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A Murder in Palm Springs

Decades after the shocking killing of an elderly couple, questions remain about what Hutton family secrets led to such a crime

Sophia and Curtis’ son, Edward Hutton, attended prep schools, followed by Columbia University. Numerous interviews paint a portrait of a bear-sized man (six-foot-five and more than 250 pounds) with a taste for luxury. He married Columbia classmate Caroline DuBois in 1963.

But he could not hold a job. Despite being the grand-nephew of the Hutton brothers, he was hired and fired from 12 different brokerage firms between 1964 and 1977.  In the early 1970s, Edward and his young family moved to London, where he continued to struggle financially. At the end of 1976, his marriage ended.

Edward Hutton in top hat, with his wife, Caroline, celebrate with friends

Edward Hutton in top hat, with his wife, Caroline, celebrate with friends

It has been widely reported that 1977 was a turning point in the tense and tangled lives of the Huttons, Friendlys and Brownells. Suzanne admits that her father was seen as the “scoundrel” of the extended Friendly family. This view was echoed by others. “The Friendlys ran out of money,” Sophia’s brother, William Brownell, later told the San Francisco Chronicle. “They were more or less living off my mother while she was alive.” The San Francisco townhouse did not belong to Sophia; it was in her children’s names. In the early ’70s, she arranged for the children to sign over rights to the property so that she could sell it. She then used the proceeds to put a down payment on her first house in Palm Springs. Edward and his sister, Sophia Merrill, complained and pressed for some share of the sale of the house. Their mother refused. Ed Friendly warned his stepchildren that if they continued to protest, they would be disinherited. Instead of backing off, the younger Sophia sued her mother. In 1977, Sophia Friendly had a codicil added to her will disinheriting her two children. “My sister’s relationship with her children was never satisfactory,” William Brownell said in the same newspaper story. “She wasn’t the motherly type at all. And she was extremely selfish.”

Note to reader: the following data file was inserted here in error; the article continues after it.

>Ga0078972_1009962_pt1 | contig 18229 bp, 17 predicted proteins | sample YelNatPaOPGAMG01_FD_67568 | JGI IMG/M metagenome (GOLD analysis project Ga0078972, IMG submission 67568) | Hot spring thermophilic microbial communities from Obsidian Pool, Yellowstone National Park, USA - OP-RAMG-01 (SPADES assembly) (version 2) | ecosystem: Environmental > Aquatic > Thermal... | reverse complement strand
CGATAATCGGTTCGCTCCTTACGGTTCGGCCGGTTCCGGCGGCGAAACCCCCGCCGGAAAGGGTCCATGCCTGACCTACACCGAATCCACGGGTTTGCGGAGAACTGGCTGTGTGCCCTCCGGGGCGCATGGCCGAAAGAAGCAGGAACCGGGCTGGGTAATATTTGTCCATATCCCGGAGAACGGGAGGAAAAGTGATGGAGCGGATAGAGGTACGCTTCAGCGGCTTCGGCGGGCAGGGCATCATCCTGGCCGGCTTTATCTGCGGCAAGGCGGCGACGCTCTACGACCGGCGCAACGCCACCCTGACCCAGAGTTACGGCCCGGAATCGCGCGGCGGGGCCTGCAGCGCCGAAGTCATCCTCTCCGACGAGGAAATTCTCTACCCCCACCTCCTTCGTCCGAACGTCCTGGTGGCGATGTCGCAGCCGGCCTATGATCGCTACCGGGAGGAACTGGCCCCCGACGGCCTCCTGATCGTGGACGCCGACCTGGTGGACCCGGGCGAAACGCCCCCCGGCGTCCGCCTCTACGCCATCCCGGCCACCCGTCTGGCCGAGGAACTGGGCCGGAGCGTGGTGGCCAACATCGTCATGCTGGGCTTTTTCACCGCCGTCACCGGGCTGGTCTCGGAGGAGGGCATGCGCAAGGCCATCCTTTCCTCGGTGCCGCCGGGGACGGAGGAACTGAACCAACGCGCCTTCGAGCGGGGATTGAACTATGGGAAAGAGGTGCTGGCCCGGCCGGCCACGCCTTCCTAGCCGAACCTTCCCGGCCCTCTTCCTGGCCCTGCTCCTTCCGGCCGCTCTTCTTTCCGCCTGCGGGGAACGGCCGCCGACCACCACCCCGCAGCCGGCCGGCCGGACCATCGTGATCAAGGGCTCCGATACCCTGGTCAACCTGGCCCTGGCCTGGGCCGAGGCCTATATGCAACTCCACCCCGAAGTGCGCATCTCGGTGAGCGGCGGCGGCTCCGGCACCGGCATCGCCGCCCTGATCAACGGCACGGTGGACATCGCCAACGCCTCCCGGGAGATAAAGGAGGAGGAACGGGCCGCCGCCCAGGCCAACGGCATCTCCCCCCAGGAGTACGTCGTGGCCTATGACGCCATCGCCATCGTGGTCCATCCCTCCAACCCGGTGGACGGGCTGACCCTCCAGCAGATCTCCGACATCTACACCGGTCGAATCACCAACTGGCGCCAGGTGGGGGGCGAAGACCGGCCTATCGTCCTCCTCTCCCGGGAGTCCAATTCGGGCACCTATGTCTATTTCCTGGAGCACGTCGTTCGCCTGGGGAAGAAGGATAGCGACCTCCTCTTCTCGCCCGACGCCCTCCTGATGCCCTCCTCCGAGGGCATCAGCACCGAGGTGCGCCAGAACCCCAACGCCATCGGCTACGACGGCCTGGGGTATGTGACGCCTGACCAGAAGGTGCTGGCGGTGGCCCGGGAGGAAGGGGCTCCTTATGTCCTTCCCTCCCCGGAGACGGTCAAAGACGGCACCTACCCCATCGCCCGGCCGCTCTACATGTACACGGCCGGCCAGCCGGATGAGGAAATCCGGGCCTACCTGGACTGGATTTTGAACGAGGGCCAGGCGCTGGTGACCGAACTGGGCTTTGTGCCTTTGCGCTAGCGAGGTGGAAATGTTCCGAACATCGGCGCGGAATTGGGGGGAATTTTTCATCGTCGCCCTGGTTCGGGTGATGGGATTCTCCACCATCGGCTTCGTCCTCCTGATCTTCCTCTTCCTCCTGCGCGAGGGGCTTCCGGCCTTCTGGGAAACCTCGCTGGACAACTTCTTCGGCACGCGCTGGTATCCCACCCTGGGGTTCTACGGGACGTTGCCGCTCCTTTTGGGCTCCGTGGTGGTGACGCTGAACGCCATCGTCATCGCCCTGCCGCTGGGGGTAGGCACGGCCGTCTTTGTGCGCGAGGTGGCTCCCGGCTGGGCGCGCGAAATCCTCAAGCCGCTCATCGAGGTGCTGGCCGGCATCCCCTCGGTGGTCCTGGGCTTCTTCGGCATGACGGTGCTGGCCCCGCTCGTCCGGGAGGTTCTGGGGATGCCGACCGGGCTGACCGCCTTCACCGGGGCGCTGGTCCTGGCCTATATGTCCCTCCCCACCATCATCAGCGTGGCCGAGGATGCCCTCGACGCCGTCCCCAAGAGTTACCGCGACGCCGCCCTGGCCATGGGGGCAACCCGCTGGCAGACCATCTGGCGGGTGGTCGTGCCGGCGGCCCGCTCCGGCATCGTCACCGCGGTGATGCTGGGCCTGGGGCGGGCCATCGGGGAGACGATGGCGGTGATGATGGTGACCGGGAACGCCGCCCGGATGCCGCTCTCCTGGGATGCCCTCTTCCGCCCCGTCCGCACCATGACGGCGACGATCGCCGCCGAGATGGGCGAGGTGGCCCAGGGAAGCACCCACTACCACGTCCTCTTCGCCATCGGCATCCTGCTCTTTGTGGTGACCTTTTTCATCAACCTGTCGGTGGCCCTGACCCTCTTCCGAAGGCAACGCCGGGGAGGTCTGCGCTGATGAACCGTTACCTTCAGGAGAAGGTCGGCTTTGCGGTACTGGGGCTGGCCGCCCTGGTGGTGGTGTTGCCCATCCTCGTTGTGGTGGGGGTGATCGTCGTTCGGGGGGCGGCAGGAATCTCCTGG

Edward Hutton, who has declined interview requests in the past, confirmed to DuJour that there was animosity. In one of two e-mails to this writer, Hutton said, “My relationship with my mother at the time of her death was somewhat strained because she and my stepfather swindled my sister and I out of the proceeds from the sale of our San Francisco home…We subsequently found out that she used that money to pay off [gambling] debts of our stepfather.”

Edward Hutton also confirms he met a man named Andreas Christensen in London in the 1970s. Although it is difficult to piece together Christensen’s background, Caroline Hutton, Edward’s ex-wife, now says, “Andreas had met Ed in one of the pubs of London. They became thick as thieves. Andreas always had stories of his adventures either in one business or another or his time working as a mercenary. He would also have a number of passports. He was dating a lovely woman named Katja Nielsen and, as I would later learn, he took her for quite a bit of money. Katja worked while neither Ed nor Andreas had a steady job. Every morning the two of them would walk her dogs for her while she was at work.” (Andreas Christensen did not respond to numerous attempts to interview him for this story.)

In 1978, Edward Hutton, heavily in debt, returned to the United States, leaving his children, Virginia and Teddy, behind in London with his ex-wife. Custody disputes raged. “He was broke and owed money to everyone,” Caroline said. Hutton ended up in Houston, vaguely connected to a new French restaurant called La Seule Etoile. In 1978, Texas Monthly magazine ran the following item:

“If you order quail or veal at Houston’s new Le Seule Etoile (the Lone Star) restaurant, chances are it will be prepared by E.F. Hutton. This is not the E.F. Hutton but the great-nephew of the millionaire stockbroker and a part-owner of the restaurant, which he opened in July after ‘travelling all over the world as a professional eater and drinker.’ On the way, he picked up a few trade secrets from European chefs. When E.F. Hutton cooks, people eat.”

The Hutton family in happier times. (From left) Teddy, Caroline, Virginia and Edward

The Hutton family in happier times. (From left) Teddy, Caroline, Virginia and Edward

In September of 1978, Andreas Christensen arrived in Houston. Two weeks later, the two men flew to Los Angeles, rented a Ford sedan and drove to Santa Barbara. Edward Hutton had gotten a call from his sister. Their father, Curtis Hutton, was dying.